And as it is in so many cases, a societal shift has to be seen to be absorbed, be viewed to be felt. In one Super Sunday, a league forever led by an ant trail of white coaches could finally find a comfortable seat aboard the Soul Train.

    Would the league then officially become colorblind? Only if coaching perceptions do. Somewhere today, a voice from a TV booth will celebrate Smith and Dungy for their motivational skills but not their mental acuity, leaving the thinking-man’s adjectives for Belichick or the Saints’ Sean Payton.

    It’s not purposeful, or meant to be disrespectful, but think of it as black quarterback stereotyping when applied to coaching.
  3. spnited

    spnited Active Member

    “I guess the media and everybody else kind of gives you credit when they want to give you credit and kind of not when they don’t want to,” the Colts defensive star Dwight Freeney said. “It’s kind of a funny thing. But Tony has done a great job. Every place he’s been, he’s turned teams around. He comes up with great schemes and kind of lets the players be the type of players they can be.

    “It’s not always, ‘O.K., draw a line here, you go here,’ like a bunch of robots.”

    And yet, rigid systems are celebrated more than a football coach’s mental ability to fit plays around players. Belichick will easily discard past stars for interchangeable parts to plug into his design. Dungy is more fluid in his math, able to adjust a team’s persona as well as its scheme. Dungy’s revamped Colts defense — described as soft until it out-Ravened the Ravens — has saved Indy in the playoffs.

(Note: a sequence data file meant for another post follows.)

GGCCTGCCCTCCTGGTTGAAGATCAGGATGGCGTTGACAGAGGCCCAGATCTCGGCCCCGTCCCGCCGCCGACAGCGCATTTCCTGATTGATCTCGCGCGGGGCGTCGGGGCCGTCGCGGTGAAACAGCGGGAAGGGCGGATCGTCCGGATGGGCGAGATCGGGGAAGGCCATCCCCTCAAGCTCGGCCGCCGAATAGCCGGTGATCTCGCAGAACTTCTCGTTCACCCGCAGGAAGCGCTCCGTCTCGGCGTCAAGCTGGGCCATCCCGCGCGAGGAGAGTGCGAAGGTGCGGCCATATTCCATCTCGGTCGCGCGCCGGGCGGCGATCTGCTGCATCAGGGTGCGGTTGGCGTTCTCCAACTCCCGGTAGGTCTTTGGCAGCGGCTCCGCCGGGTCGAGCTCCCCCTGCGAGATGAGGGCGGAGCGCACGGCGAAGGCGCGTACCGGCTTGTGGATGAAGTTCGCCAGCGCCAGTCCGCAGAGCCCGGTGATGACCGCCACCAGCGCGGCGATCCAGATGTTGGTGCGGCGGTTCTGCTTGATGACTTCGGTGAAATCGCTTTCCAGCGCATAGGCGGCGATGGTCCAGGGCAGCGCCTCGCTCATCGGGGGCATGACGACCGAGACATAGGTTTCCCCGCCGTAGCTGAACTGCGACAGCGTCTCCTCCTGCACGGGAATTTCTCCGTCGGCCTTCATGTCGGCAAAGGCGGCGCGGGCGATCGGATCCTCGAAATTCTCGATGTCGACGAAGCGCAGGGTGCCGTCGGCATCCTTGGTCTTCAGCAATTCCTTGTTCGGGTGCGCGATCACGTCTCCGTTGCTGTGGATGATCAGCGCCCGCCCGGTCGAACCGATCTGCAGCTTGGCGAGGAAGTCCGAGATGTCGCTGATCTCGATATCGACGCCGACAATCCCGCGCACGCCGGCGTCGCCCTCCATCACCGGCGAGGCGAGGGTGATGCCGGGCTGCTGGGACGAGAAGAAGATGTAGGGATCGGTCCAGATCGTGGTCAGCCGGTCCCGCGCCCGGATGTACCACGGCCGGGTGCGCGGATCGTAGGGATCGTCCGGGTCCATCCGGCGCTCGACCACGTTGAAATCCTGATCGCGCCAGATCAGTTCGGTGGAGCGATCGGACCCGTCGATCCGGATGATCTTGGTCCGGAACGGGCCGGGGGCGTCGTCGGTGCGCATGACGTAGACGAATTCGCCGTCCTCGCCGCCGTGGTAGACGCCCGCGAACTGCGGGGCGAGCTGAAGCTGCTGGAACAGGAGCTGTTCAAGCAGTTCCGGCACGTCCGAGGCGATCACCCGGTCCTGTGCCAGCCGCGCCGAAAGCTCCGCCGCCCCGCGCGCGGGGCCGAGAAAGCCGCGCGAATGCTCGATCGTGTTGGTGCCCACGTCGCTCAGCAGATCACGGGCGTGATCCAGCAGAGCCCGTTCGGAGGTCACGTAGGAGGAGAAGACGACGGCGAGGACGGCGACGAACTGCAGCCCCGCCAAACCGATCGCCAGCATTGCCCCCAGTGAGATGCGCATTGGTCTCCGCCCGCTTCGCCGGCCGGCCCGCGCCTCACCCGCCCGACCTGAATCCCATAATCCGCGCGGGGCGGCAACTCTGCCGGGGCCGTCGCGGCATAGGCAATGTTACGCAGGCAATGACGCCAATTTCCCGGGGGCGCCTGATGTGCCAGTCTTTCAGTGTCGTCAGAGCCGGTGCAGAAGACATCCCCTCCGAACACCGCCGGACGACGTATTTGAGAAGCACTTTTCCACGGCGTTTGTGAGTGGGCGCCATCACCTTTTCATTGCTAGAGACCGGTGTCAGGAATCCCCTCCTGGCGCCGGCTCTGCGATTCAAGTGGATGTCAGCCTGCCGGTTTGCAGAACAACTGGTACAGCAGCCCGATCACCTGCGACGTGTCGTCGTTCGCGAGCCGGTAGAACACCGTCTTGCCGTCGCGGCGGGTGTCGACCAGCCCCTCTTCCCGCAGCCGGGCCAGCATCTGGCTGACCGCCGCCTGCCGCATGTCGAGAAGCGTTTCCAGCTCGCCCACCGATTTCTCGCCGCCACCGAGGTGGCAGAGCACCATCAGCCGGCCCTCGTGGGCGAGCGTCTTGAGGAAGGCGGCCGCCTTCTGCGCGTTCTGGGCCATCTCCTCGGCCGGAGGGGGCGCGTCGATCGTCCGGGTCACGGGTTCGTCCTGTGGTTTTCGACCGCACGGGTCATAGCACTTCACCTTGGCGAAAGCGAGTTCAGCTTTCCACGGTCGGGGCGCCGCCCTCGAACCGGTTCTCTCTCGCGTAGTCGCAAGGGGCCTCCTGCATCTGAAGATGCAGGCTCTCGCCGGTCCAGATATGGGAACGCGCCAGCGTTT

“I think he should get probably a lot more credit for what he does as a mind in the game,” Freeney said.

    Yet, the game-day rhetoric is often pitched as Belichick versus Peyton Manning. As the Colts’ quarterback, Manning — never one to shy from a theatrical marquee moment — finds such billing absurd. “I think it’s never an accurate way to phrase it,” he said.

    The phraseology pinned on Dungy, and every head coach under his umbrella, is the backhanded praise of players’ coach. This is narrow casting considering the league’s ubiquitous Cover 2 defense was borne from Dungy’s blueprint years ago.

    Almost every Parcells disciple is called a schematic genius (Belichick is Coach Mensa and Mangini is Mangenius) or a disciplined tactician (see Tom Coughlin or Saban spit cleat spikes).